Greenbrier River Trail inducted into Trail Hall of Fame
A ribbon cutting ceremony took place Saturday at the Ninth Street trailhead of the Greenbrier River trail in Marlinton. Representatives from the Rails to Trails Conservancy sponsored the event, which celebrated the inclusion of the GRT into the Trail Hall of Fame, with a free cookout, live bluegrass music by the Allegheny Hellbenders, and a guided ride.
Eric Oberg, manager of trail development in the mid-west region for Rails to Trails, said this is his first trip to Marlinton, but it's easy to see why the Greenbrier River Trail was chosen.
"There's nothing better than walking down a street and having to get into the street because the sidewalk is so full of bikes," joked Oberg. "That was awesome, it's really a testament to why we're here for this - seeing the number of people out using the trail."
Oberg said the Rails to Trails Conservancy just celebrated its 25th anniversary. The organization's goal is to create a nationwide network of trails and to create healthier communities through trail use.
According to Oberg, in 2007, the Rails to Trails Conservancy started the hall of fame program and they base their decision on different criteria.
"We select these trails on a lot of different merits - scenic value, trail use, amenities, economic activity, excellence in management, and maintenance of the facility," said Oberg.
Oberg said there are 17,000 rail trails in the United States, and the GRT is the 26th trail to gain hall of fame distinction. He said the honor is very exclusive and very well deserved.
"The reason the Greenbrier River Trail was chosen is self-evident really. Everybody loves this trail," Oberg said. "It's kind of a no-brainer that we're here doing this, it's been on our short list forever and we're glad to finally be able to do this."
Oberg said the GRT is joining a diverse group of trails in the hall of fame. The last trail to be inducted is the High Line Trail in downtown New York City.
"You couldn't find something more different than this than the High Line, but they're amazing in their own respects," laughed Oberg.
Leslie McCarty, president of the Greenbrier River Trail Association, read a letter from Congressman Nick Rahall, who couldn't attend because of a family obligation. McCarty said Rahall "is very proud of us today for being inducted into the Rails to Trails hall of fame."
Local historian Bill McNeel shared some of the history behind the trail.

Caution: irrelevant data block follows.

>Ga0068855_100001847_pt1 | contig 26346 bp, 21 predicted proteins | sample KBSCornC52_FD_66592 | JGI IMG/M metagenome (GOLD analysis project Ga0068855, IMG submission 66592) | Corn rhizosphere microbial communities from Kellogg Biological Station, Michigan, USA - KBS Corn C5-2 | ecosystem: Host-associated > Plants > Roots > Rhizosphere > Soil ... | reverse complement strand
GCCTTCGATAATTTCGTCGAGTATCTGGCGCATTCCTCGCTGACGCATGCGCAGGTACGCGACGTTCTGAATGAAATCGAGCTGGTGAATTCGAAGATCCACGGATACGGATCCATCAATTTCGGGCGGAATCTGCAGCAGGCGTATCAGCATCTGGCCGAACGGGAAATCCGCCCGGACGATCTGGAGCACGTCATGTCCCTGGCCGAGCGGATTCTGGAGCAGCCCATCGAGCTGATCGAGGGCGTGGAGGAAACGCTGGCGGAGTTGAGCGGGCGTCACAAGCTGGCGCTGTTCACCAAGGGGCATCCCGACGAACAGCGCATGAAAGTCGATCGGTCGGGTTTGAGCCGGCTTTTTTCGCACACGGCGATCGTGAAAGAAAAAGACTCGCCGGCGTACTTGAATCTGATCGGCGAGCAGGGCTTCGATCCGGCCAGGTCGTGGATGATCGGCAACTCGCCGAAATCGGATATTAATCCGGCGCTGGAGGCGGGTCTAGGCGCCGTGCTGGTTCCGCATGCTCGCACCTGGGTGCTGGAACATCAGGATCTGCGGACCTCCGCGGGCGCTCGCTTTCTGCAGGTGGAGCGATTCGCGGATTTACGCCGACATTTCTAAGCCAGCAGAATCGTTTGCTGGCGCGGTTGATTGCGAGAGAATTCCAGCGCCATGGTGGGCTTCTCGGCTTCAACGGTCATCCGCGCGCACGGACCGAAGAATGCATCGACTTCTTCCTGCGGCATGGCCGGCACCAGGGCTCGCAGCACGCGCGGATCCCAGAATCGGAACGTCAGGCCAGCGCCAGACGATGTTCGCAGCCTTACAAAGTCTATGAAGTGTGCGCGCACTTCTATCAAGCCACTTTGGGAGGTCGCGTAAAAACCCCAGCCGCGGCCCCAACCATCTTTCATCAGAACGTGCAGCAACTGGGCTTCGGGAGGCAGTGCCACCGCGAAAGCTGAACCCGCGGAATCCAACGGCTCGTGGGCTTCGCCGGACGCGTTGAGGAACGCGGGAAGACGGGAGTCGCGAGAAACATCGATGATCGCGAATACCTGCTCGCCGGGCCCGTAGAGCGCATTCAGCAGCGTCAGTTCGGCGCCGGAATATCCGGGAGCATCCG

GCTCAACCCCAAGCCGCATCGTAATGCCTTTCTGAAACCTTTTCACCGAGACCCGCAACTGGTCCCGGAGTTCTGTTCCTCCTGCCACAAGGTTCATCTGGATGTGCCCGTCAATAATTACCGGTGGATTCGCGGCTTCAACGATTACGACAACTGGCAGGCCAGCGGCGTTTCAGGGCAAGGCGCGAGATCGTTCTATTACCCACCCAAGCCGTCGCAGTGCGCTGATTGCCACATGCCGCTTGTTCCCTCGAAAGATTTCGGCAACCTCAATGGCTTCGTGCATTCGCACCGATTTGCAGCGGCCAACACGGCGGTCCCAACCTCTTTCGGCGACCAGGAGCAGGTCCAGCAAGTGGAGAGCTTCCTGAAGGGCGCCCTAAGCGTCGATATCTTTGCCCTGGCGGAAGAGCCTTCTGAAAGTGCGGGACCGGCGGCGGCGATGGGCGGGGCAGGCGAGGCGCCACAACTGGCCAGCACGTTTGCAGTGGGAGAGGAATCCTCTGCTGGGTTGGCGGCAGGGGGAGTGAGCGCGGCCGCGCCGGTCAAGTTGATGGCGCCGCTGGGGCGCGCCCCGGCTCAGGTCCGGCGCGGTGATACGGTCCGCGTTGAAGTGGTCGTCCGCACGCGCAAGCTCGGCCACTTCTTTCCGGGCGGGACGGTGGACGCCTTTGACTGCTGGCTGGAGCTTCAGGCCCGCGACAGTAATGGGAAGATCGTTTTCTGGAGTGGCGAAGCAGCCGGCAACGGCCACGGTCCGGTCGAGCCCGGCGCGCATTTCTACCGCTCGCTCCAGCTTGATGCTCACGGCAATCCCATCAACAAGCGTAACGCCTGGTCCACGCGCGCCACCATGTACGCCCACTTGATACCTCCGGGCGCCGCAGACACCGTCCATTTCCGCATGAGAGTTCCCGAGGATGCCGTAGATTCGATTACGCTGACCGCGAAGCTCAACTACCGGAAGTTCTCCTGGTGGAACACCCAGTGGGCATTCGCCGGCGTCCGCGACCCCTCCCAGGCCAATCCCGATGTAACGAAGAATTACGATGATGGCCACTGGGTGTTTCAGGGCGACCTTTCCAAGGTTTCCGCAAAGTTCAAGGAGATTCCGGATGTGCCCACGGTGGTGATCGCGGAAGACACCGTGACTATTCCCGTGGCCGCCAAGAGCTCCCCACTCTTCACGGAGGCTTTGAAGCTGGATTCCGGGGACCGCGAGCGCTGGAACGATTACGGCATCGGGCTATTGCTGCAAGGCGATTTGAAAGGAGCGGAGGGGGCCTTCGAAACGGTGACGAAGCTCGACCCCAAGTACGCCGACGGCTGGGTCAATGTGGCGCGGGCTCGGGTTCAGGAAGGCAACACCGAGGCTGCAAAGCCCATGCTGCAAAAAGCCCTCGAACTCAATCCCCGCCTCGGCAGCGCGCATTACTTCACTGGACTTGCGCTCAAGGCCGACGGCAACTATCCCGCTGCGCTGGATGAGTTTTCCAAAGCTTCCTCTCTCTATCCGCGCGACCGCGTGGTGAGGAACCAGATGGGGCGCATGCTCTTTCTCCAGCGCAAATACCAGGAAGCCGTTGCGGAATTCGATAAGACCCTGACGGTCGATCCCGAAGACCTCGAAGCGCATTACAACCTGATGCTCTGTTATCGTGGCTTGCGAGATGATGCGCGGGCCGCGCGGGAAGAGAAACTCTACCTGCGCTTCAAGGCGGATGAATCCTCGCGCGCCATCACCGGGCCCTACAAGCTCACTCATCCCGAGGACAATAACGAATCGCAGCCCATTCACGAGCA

"In the early 1970s it was obvious that the life of the Greenbrier branch of the C&O Railroad was about to end," explained McNeel. "The closing of the Marlinton tannery in 1970 was perhaps the final blow to its future. By 1976, there were less than 1,000 cars of freight passing over the Greenbrier branch every year - not much traffic to justify maintaining almost 100 miles of track."
McNeel said in March 1975, the C&O applied to the interstate commerce commission for permission to abandon 92 miles of the Greenbrier branch, and that a number of concerns came up. One of them was the future of the right-of-way. With no post abandonment plan, much of the right-of-way would revert to adjoining landowners or be sold off by the railroad.
"In 1977 the entire 92 miles of right-of-way was donated, all the improvements - the bridges and the two depots in use at the time, the Marlinton depot and the Durbin depot. The only thing not donated was the track," said McNeel.
In late 1979 the 'Greenbrier Hike, Bike and Ski Trail' was formed. According to McNeel, the winter of 1979 made skiing the trail a real possibility.
Jody Spencer, representing the Division of Natural Resources, thanked the people responsible for keeping the trail alive.
"I don't think we'd be where we are today without the hard work of some local folks at the Greenbrier River Trail Association, who, years ago, had the foresight to grab ahold of this thing," said Spencer.
Oberg said joining the exclusive club of only 25 other trails will benefit local businesses and organizations. The hall of fame is promoted in a special spot on the Rails to Trails website, but he recommends that all businesses and organizations promote the new accolade in their advertising. Oberg said everyone should feel proud of the GRT.
"It tells a story about this place, and the people who cared enough to keep this," he said. "There's places like this elsewhere, but they weren't preserved. This is a testament to everybody here, everybody that lives in Marlinton. The fact that we're celebrating this - it's not just about the trail, it's about the people that live here, and it's something that everybody should be proud of."